2 Secrets for Lowering High Blood Pressure Levels

Filed Under: Heart Health, Blood Pressure Webinar

Want to lower your high blood pressure levels? Believe it or not, one of the easiest ways to do that is by taking one one-mile walk a day and eating one less snack each day. I know it sounds simple, but it absolutely works.

Easy Ways to Lower High Blood Pressure Levels

  1. Physical activity helps to lower the levels of stress hormones circulating in your blood (stress tends to constrict arteries and drive up blood pressure).

  2. Exercise also helps you maintain a healthy weight—and being overweight significantly contributes to high blood pressure levels. The more weight you carry, the harder your heart has to work. When you’re overweight, your heart actually has to work harder to push your blood through the extra blood vessels needed to feed those extra pounds of fat. It’s like trying to battle your way through a subway station at rush hour.

That’s where the power of weight loss comes in. Losing just 10 pounds of weight is enough for most people to lower their high blood pressure levels significantly. Walking just one mile a day, and eliminating just one 250 calorie snack a day from your diet, adds up to about one pound of weight loss a week—or 10 pounds over 10 weeks—practically effortlessly!

To help you get started, start walking, dancing, riding a stationary bike, swimming, or weightlifting.

The main thing to remember is that no matter what type of exercise you decide to do, stick with it. That’s because it’s not the type of exercises you do—but how often you do them. Consistency is the key to keeping your body and lower your high blood pressure levels.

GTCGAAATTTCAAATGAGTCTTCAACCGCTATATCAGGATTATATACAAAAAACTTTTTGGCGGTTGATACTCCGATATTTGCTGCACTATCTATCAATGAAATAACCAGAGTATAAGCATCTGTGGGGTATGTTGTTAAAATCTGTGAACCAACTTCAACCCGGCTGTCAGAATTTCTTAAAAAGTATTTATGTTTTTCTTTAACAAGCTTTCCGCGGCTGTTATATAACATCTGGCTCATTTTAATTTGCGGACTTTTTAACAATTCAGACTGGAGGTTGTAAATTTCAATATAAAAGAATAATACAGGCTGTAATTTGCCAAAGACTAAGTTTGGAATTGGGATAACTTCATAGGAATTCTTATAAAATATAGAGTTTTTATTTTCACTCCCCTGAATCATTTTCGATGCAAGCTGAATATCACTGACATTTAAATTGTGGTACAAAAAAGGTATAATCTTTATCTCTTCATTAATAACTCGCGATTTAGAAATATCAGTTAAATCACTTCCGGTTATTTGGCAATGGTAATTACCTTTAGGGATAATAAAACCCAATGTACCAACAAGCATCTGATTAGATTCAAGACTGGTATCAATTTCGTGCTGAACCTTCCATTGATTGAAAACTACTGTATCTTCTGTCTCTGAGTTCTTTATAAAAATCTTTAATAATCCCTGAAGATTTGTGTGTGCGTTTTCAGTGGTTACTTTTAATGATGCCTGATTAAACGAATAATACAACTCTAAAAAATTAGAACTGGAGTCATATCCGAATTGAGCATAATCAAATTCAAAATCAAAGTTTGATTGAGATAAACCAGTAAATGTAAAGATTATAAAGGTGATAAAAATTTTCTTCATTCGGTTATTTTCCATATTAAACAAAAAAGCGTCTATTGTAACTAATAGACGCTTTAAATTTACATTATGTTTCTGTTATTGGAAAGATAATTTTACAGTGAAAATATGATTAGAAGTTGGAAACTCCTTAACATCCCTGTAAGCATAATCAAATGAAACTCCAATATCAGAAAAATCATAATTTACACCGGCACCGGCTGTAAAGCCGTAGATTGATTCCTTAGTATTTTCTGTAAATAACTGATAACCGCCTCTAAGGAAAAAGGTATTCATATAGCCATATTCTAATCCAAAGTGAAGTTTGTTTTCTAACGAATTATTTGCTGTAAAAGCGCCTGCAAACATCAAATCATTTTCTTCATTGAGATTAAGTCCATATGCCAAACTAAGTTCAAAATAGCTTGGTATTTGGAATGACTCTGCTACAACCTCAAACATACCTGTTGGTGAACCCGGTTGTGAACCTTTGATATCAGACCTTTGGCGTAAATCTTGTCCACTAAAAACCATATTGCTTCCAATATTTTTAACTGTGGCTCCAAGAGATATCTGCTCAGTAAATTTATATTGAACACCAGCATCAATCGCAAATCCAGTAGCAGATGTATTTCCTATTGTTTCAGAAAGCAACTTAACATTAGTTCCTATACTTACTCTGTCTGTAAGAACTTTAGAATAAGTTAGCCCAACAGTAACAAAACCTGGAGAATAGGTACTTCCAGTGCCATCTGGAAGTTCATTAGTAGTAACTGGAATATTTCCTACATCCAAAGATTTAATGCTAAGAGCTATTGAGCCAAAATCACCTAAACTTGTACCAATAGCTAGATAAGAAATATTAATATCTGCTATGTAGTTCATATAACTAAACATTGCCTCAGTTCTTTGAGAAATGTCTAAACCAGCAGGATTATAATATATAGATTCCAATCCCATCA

Plus, here's a nutritional tip for lowering your high blood pressure levels: Alternate 3 sardines and 3 celery stalks every other day. I contributed a chapter on natural ways to lower your high blood pressure levels in a textbook on integrative cardiology, as well as in my own book Eight Weeks to Lower Your Blood Pressure.

DISCLAIMER: The content of DrSinatra.com is offered on an informational basis only, and is not intended to be a substitute for professional medical advice, diagnosis, or treatment. Always seek the guidance of a qualified health provider before making any adjustment to a medication or treatment you are currently using, and/or starting any new medication or treatment. All recommendations are "generally informational" and not specifically applicable to any individual's medical problems, concerns and/or needs.

Enjoy What You've Just Read?

Get it delivered to your inbox! Signup for E-News and you'll get great content like you've just read along with other great tips and guides from Dr. Sinatra!

Related Articles & Categories